These decisions are the brainchild of Vice-Chancellors, Provosts, Rectors and was taken at the 2017 Combined Policy Meetings on Admissions into Tertiary Institutions in Nigeria which ended on the 22nd of August. Contrary to certain claims, it was not the brainchild of the Registrar or certain members of the current government to institute a mischief. These heads of institutions can then go back to their respective institutions and decide which score above 100, 110, and 120 they will benchmark for admission into their institutions. A student already qualified(by having at least five credits) then tries to rank well in JAMB exams to be able to get into a preferred institution.
Accusations of Bias:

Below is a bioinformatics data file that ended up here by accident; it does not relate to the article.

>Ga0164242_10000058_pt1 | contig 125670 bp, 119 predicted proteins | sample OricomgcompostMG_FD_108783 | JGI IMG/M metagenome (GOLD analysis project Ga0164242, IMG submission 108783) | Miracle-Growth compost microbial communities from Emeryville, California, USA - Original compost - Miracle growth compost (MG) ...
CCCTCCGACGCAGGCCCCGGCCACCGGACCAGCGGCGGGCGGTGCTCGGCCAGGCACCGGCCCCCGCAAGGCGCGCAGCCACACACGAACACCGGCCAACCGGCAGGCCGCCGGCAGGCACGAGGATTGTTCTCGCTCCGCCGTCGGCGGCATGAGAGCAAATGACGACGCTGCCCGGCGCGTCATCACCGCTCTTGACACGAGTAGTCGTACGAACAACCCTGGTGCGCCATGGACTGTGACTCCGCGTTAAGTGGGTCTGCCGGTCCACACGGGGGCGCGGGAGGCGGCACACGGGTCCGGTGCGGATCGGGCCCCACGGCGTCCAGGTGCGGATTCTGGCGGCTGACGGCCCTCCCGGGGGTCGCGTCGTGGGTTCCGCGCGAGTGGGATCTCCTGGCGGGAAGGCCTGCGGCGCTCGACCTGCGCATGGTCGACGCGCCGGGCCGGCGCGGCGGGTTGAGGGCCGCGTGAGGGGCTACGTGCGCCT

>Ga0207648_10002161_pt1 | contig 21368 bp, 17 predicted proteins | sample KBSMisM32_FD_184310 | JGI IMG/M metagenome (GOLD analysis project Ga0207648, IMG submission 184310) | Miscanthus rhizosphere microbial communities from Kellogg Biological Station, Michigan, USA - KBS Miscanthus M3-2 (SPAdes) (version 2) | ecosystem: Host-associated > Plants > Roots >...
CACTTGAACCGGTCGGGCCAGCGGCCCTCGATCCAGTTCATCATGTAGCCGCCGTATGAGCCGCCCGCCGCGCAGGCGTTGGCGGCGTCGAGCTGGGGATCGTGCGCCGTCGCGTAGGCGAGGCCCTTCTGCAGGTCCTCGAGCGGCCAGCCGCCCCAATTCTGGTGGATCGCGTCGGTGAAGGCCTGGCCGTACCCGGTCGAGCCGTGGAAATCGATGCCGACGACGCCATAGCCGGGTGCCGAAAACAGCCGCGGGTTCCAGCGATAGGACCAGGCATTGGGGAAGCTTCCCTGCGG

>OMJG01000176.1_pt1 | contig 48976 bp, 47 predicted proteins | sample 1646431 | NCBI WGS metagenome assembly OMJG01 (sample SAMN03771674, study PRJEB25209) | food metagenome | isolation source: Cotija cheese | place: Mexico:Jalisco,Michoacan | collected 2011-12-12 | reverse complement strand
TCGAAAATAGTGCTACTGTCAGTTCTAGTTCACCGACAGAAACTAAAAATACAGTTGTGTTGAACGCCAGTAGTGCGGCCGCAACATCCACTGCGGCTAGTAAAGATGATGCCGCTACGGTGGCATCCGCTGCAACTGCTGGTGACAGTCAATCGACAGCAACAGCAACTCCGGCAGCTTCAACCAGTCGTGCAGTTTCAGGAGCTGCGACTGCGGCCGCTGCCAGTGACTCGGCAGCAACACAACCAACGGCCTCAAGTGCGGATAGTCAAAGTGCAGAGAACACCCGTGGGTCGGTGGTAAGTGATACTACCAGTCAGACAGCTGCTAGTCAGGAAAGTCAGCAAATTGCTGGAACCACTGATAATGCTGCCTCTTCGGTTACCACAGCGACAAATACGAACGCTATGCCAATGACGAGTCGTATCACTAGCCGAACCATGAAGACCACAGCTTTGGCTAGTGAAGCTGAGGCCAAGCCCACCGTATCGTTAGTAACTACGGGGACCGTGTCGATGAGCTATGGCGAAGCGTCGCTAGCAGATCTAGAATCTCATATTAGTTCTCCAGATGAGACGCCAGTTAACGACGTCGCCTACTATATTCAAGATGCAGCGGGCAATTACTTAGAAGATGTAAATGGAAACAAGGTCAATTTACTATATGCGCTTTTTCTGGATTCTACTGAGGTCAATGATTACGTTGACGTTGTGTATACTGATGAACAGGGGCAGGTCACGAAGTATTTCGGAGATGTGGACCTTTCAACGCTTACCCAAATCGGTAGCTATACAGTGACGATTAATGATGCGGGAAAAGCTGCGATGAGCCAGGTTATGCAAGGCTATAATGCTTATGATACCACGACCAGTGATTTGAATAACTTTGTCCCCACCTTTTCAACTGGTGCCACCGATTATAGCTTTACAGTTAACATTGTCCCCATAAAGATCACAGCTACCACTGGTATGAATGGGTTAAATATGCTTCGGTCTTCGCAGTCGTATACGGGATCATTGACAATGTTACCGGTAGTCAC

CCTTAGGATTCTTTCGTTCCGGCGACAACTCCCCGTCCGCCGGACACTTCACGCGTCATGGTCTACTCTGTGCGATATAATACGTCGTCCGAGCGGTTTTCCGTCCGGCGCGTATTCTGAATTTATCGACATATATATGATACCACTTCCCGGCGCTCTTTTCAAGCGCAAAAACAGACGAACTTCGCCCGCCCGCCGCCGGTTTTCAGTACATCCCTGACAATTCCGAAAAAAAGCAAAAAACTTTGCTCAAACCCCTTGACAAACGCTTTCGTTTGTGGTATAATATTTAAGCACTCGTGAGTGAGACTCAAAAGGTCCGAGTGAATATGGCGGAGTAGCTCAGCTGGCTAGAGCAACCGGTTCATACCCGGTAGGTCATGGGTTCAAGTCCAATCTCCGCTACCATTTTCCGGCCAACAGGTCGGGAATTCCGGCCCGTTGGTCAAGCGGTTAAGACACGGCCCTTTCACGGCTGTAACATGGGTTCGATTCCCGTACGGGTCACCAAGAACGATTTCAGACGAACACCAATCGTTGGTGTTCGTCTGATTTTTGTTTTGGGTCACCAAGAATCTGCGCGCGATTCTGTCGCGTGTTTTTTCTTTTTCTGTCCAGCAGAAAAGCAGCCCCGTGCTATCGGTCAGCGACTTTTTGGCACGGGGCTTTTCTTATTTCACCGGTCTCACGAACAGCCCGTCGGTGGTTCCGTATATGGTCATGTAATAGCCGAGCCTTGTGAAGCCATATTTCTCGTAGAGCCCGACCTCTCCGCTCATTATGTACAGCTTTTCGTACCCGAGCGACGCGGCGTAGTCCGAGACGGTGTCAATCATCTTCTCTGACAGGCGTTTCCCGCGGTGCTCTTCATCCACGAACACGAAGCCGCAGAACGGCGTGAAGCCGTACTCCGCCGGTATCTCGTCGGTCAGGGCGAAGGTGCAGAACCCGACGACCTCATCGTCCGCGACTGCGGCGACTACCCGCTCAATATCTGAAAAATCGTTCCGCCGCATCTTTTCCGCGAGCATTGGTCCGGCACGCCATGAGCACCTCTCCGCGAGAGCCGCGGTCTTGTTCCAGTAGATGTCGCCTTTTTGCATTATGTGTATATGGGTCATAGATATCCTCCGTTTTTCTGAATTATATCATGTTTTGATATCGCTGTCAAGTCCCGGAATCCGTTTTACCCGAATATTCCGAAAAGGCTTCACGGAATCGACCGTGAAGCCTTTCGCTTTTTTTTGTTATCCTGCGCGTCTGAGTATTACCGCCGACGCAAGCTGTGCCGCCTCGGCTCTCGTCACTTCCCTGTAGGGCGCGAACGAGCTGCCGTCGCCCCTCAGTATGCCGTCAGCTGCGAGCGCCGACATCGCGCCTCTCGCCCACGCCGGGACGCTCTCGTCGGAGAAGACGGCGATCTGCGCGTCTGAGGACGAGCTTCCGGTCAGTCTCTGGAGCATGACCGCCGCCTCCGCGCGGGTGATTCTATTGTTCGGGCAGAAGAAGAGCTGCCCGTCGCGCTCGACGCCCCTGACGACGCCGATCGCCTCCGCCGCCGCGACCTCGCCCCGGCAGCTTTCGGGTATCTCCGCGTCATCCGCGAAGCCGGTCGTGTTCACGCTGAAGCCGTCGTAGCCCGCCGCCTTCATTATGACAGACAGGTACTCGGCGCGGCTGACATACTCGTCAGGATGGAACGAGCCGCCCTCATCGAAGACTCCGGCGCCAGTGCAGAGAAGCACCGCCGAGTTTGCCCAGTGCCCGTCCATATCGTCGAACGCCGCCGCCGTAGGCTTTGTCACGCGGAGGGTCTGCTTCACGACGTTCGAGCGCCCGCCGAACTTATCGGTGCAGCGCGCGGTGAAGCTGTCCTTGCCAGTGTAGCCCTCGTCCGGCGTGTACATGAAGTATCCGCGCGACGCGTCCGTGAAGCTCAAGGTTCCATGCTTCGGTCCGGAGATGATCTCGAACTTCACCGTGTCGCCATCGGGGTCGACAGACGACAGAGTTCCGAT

Their have also been accusations that the decision was taken to help private institutions admit students with low JAMB scores and students of certain sections of the country. That the board was bought over by owners of private institutions and that some persons who don’t want to move forward don’t want to see others move forward. A lot of these insinuations boil down to ignorance. Like the registrar of JAMB asked in response to the question: “what is wrong in helping private institutions”? The argument falls flat because the examination is not qualifying but a ranking one. Meaning that you must qualify for admission before you are allowed to sit for it. In essence, what matters most is your O’Level results and not the outcome of your UTME(Unified Tertiary Matriculation Examination).